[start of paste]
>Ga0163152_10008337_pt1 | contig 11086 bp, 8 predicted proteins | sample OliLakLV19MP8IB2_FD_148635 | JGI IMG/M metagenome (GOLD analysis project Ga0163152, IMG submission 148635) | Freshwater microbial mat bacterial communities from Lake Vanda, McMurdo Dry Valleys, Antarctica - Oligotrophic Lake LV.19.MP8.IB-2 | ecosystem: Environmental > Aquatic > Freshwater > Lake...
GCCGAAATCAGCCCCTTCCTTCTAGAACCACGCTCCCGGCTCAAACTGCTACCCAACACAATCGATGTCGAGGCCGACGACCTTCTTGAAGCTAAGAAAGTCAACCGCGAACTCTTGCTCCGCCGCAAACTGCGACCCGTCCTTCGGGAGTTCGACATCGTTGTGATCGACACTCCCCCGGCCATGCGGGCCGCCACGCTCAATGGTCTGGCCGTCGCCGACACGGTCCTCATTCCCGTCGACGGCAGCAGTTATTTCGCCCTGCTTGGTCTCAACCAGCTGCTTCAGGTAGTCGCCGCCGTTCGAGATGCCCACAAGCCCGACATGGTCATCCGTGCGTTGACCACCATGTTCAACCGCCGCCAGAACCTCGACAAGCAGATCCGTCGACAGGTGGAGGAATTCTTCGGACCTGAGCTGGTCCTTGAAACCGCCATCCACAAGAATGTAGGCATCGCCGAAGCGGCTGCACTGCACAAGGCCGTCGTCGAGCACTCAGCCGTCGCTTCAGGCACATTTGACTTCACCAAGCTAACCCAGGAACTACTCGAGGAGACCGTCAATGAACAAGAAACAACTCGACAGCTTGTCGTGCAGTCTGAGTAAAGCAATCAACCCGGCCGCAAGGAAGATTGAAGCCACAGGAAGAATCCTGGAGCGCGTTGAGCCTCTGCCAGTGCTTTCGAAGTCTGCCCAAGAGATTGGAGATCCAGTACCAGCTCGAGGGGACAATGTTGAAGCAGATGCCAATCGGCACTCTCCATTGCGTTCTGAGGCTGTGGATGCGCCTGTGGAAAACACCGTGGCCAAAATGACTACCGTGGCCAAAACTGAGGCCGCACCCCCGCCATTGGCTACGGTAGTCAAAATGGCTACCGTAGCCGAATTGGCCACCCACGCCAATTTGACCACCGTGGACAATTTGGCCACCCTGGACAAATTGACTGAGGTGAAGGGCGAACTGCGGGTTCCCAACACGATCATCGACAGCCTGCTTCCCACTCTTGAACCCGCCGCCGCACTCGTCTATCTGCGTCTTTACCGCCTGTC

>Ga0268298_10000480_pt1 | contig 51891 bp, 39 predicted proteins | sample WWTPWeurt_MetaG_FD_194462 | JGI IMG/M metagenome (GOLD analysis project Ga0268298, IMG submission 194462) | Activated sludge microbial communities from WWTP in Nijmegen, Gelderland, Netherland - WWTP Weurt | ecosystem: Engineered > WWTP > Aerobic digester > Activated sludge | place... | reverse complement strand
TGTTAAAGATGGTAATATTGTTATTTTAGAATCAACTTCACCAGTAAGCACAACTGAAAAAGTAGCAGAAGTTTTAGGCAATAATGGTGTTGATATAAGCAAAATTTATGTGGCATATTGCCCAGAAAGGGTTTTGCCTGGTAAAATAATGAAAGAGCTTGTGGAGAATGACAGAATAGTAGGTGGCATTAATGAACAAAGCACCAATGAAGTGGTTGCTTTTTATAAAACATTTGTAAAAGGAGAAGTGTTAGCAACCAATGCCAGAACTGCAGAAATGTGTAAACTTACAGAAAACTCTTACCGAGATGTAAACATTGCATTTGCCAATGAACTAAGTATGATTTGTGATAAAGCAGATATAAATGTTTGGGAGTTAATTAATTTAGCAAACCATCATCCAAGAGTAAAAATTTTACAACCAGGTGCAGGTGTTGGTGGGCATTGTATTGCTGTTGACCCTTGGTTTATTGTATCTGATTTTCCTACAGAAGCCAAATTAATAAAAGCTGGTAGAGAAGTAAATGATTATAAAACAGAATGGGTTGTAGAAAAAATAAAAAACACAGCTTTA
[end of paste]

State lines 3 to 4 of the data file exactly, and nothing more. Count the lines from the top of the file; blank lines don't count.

>Ga0268298_10000480_pt1 | contig 51891 bp, 39 predicted proteins | sample WWTPWeurt_MetaG_FD_194462 | JGI IMG/M metagenome (GOLD analysis project Ga0268298, IMG submission 194462) | Activated sludge microbial communities from WWTP in Nijmegen, Gelderland, Netherland - WWTP Weurt | ecosystem: Engineered > WWTP > Aerobic digester > Activated sludge | place... | reverse complement strand
TGTTAAAGATGGTAATATTGTTATTTTAGAATCAACTTCACCAGTAAGCACAACTGAAAAAGTAGCAGAAGTTTTAGGCAATAATGGTGTTGATATAAGCAAAATTTATGTGGCATATTGCCCAGAAAGGGTTTTGCCTGGTAAAATAATGAAAGAGCTTGTGGAGAATGACAGAATAGTAGGTGGCATTAATGAACAAAGCACCAATGAAGTGGTTGCTTTTTATAAAACATTTGTAAAAGGAGAAGTGTTAGCAACCAATGCCAGAACTGCAGAAATGTGTAAACTTACAGAAAACTCTTACCGAGATGTAAACATTGCATTTGCCAATGAACTAAGTATGATTTGTGATAAAGCAGATATAAATGTTTGGGAGTTAATTAATTTAGCAAACCATCATCCAAGAGTAAAAATTTTACAACCAGGTGCAGGTGTTGGTGGGCATTGTATTGCTGTTGACCCTTGGTTTATTGTATCTGATTTTCCTACAGAAGCCAAATTAATAAAAGCTGGTAGAGAAGTAAATGATTATAAAACAGAATGGGTTGTAGAAAAAATAAAAAACACAGCTTTA